b)

3.4.7. The frequency of the Hanging Chain to support carrying loads

The optical technique allowed the computation of the lower frequency of the 8.25 m hanging chain and compare the values with the theoretical model as developed by several authors in the 18th century and summarized by Lamb in 1925 [18]. According to this author the differential equation of motion is solved by Bessel Functions and the period for the first mode is T=5.225L/g, where T in (sec); L in (m); g – gravity acc in (m/s2), in contrast to the simple pendulum which gives T=2πL/g. The optical measurement gives exactly the value proposed by the formula: T= 4.70 sec, attesting the use of optical techniques for these flexible structures.

4. Actions and structural response

4.1. Actions

The structures were analyzed for seismic and wind action plus dead load. In terms of dead loads, the crane is only subjected to its own weight, i.e., when it is not carrying any load.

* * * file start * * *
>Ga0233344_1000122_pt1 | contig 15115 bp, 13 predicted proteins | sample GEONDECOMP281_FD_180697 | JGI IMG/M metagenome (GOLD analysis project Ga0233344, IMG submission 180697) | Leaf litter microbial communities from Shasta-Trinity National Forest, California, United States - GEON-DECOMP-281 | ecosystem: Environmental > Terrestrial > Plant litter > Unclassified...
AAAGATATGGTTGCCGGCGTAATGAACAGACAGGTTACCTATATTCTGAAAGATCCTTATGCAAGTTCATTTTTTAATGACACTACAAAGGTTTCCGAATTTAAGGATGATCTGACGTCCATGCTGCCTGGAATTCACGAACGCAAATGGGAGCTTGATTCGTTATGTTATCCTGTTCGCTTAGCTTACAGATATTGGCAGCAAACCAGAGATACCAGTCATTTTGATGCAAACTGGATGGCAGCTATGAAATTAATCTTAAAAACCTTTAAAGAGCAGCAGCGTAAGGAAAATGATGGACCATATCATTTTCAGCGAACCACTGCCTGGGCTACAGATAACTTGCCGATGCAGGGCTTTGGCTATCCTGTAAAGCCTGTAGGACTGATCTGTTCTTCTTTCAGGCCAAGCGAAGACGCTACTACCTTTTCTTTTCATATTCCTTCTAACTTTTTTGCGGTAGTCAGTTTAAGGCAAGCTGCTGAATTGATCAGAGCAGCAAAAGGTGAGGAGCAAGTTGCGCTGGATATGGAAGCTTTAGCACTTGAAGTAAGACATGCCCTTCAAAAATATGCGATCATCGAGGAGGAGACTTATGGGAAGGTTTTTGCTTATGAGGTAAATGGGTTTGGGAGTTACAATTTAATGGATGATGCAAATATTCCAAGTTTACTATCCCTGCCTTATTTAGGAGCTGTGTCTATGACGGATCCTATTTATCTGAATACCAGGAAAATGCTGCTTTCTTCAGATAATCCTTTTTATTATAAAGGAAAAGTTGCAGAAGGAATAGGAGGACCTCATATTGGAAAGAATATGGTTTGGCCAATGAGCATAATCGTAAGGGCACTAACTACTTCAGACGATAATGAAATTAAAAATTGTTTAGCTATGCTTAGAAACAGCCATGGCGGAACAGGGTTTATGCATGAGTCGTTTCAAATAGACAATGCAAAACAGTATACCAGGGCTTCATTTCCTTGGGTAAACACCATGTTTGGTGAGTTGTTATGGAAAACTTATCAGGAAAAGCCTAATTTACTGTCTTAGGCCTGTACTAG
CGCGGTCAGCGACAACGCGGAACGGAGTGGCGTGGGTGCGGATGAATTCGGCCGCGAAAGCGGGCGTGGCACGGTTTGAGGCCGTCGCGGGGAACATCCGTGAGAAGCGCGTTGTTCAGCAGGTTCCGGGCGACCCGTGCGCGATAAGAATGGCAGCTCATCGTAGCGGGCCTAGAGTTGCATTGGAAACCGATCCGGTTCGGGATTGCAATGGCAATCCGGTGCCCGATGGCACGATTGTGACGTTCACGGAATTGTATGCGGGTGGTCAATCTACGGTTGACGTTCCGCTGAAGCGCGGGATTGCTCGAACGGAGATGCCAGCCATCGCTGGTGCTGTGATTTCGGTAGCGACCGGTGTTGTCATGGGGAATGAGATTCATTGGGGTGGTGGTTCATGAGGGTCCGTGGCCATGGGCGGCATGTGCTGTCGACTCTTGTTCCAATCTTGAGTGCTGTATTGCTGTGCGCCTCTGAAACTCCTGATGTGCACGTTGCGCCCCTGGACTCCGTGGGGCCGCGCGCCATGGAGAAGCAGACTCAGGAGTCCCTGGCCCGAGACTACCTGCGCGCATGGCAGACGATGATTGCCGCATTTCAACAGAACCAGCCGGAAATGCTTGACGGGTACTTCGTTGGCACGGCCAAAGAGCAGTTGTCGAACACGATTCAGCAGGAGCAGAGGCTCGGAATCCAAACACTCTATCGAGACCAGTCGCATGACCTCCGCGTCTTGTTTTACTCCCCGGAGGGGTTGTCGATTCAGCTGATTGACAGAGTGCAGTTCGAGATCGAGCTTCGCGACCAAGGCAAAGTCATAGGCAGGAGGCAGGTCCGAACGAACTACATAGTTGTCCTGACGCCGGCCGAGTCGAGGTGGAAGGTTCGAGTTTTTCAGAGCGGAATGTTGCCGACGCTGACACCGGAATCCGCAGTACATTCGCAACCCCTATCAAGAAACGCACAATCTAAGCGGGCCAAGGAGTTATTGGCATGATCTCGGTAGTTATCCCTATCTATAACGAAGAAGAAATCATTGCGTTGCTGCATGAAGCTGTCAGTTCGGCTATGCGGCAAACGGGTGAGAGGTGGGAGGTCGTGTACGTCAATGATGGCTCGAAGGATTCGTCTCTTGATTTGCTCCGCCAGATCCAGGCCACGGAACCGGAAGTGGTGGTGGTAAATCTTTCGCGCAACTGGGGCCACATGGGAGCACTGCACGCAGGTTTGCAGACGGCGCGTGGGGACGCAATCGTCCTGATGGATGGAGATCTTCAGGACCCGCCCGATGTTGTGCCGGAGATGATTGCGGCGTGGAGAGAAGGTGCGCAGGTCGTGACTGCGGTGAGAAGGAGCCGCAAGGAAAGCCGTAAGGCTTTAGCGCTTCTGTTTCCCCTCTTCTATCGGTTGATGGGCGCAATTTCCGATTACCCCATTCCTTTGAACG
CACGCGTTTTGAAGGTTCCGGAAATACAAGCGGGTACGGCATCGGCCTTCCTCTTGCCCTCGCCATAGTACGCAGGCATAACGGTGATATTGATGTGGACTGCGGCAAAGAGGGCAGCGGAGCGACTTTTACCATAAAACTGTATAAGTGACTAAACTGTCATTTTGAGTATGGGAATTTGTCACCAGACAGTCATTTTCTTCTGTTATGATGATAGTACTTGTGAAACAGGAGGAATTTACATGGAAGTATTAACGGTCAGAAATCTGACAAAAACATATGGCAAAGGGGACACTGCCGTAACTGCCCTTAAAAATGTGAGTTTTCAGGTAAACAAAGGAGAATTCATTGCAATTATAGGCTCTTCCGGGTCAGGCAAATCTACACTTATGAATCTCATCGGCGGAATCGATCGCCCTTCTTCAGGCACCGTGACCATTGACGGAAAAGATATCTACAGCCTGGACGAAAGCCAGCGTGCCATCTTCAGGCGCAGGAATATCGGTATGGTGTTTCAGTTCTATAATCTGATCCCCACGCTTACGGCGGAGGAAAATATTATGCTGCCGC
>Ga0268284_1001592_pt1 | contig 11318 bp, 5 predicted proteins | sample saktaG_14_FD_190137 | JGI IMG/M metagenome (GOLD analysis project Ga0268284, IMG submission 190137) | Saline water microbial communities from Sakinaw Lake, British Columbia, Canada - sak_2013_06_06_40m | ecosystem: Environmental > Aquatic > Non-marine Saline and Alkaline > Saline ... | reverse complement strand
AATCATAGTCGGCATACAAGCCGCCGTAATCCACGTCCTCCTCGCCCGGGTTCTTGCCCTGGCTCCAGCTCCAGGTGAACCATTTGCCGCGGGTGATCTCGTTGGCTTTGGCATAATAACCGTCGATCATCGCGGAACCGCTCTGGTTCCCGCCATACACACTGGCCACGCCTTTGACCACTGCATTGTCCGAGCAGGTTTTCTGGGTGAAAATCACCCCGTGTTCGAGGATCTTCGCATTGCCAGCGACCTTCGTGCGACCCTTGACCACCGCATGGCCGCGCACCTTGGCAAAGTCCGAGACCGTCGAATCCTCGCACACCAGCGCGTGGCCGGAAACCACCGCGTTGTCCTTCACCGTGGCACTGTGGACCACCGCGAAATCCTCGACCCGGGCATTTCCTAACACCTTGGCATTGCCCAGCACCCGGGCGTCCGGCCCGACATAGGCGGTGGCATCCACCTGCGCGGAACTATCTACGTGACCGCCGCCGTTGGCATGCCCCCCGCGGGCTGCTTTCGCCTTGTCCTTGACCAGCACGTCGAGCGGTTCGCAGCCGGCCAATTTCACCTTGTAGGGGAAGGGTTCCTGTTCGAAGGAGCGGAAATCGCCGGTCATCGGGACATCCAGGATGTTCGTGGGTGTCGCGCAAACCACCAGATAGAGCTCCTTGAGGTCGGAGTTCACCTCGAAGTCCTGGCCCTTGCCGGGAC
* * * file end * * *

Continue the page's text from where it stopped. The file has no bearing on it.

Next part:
4.1.1. Wind action

The wind action was defined based on the national standard [1], depending on the characteristics of the location where the crane was installed: in an urban area, zone (A) and with an aerodynamic roughness of terrain (I).

The wind pressures, F, on the structural elements are calculated using the characteristic values of the dynamic wind pressure, wk, to be applied to the structure, depending on the height above the ground and the corresponding force coefficients of tower-shaped structures with a square or triangular base, cross-sections, cables, etc:

(1)
F = δ f w A .

As the jib is loose and able to rotate freely around the tower axis, the wind action is only applied in the structure in the x direction. We are not analyzing an event of very intense and prolonged gusts of wind when jibs may not have enough time to align in the direction of the wind action. This adverse situation may result in the collapse of the structure or part of it.

4.1.2. Seismic action